It seems that Americans place more importance in factors driving structure, such as having a Blueprint & Roadmap and Plan together with robust Delivery Processes and Performance Management mechanisms.  On the other hand, Europeans seem to prefer factors which enable flexibility, such as Governance and Resources.

Alternative Factors and Comments

Respondents were invited to offer ranked alternatives to our top ten CSFs and to offer comments.  We did analyse the alternative rankings to understand what impact they might have had on our findings.  In short, we do not believe the alternative CSFs or their rankings would have materially changed the survey outcome (see chart below) and have, therefore, left them out of the analysis in the main paper.



The details can be found in two attachments to this report: Analysis of Alternative CSFs and Sample Respondent Comments.



[1] We calculated this by allocating 10 points for the factor each respondent ranked first, 9 for second etc. through to 1 point for tenth place, then calculating the percentage of all available points allocated to each factor.  Thus the average works out at 10%; the graph above shows the variation from the average.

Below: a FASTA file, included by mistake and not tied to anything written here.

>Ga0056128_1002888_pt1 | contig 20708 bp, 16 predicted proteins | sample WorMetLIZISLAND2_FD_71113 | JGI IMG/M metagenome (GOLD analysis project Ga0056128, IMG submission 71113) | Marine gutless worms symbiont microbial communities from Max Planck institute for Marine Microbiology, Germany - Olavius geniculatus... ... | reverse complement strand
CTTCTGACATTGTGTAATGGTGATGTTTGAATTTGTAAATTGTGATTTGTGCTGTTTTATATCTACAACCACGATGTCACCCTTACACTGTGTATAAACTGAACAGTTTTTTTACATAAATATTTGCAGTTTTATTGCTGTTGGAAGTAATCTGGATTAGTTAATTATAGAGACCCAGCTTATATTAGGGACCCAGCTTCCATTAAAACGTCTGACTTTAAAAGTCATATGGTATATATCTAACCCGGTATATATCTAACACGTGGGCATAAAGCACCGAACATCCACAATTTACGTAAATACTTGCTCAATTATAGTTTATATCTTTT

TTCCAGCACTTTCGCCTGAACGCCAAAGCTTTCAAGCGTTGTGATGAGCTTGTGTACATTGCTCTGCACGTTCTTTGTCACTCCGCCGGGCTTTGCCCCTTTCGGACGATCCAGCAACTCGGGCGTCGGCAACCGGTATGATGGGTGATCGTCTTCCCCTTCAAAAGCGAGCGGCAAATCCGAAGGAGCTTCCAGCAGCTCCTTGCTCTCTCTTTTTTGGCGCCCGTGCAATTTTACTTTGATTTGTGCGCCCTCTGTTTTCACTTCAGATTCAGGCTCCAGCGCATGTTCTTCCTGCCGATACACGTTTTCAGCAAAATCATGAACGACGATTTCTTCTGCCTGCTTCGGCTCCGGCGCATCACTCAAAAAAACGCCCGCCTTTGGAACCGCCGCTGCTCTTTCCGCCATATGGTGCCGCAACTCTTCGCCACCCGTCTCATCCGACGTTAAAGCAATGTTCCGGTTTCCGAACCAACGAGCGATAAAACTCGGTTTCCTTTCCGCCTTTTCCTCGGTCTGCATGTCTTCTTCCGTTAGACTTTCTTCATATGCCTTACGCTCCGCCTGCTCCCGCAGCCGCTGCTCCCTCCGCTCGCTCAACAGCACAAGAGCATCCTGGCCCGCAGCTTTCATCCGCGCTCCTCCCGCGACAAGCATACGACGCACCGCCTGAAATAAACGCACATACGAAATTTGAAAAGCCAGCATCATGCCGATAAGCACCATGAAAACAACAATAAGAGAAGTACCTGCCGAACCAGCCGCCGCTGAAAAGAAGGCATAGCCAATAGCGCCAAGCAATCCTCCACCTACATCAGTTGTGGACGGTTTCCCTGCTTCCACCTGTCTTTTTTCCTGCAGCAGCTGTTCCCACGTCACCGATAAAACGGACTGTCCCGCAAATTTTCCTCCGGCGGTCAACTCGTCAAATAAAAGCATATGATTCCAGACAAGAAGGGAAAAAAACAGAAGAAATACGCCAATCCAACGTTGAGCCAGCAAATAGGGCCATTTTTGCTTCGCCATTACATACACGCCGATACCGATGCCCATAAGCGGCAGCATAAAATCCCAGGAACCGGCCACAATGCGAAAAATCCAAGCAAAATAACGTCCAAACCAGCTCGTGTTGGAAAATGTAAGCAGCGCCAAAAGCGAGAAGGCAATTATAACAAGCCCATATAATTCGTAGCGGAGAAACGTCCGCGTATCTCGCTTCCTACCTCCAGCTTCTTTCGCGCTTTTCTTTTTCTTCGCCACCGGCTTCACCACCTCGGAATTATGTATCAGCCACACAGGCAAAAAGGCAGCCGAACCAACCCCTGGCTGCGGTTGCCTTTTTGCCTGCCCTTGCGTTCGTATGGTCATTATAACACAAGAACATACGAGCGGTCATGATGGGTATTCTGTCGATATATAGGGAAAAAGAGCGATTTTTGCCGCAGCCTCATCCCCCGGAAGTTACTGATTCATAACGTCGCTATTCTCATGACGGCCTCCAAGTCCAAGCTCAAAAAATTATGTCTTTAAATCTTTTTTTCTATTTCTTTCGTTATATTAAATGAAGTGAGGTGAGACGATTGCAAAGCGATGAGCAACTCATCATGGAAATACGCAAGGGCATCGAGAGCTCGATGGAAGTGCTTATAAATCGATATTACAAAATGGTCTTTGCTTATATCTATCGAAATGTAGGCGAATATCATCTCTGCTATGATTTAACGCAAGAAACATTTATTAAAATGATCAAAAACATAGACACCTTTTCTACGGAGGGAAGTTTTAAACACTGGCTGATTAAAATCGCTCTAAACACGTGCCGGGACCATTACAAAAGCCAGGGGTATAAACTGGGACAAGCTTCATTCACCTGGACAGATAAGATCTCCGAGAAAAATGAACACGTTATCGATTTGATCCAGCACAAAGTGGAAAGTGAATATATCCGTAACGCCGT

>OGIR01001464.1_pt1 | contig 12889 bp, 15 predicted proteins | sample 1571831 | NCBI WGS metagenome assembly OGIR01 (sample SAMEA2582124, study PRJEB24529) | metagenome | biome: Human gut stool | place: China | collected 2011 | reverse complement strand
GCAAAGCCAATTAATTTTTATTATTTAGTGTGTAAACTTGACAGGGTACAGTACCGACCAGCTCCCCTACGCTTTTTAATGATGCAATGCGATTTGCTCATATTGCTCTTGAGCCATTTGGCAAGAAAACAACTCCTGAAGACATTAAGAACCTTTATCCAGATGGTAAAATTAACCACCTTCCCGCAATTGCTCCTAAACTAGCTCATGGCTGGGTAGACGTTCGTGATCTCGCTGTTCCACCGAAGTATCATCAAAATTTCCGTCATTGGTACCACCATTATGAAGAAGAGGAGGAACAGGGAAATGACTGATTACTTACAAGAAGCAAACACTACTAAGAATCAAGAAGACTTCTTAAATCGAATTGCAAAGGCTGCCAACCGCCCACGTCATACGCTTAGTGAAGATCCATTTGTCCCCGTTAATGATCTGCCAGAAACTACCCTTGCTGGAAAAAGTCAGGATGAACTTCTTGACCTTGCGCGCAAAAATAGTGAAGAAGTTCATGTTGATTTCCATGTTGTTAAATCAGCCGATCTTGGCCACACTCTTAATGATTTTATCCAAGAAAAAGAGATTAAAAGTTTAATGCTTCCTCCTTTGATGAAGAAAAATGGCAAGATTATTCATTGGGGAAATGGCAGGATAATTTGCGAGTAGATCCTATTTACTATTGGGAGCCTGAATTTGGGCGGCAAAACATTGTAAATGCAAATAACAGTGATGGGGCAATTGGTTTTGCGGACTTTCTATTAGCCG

[2] We intended Performance Management to refer to managing the status and performance of the change initiative - i.e. reporting status accurately and acting on the answers.  However, from comments some respondents made we suspect that they may have interpreted it to mean the performance of individuals in the organisation - i.e. evaluation, reward and development of people.  That may (at the risk of stereotyping!) explain why Project/Programme Managers saw this as less important.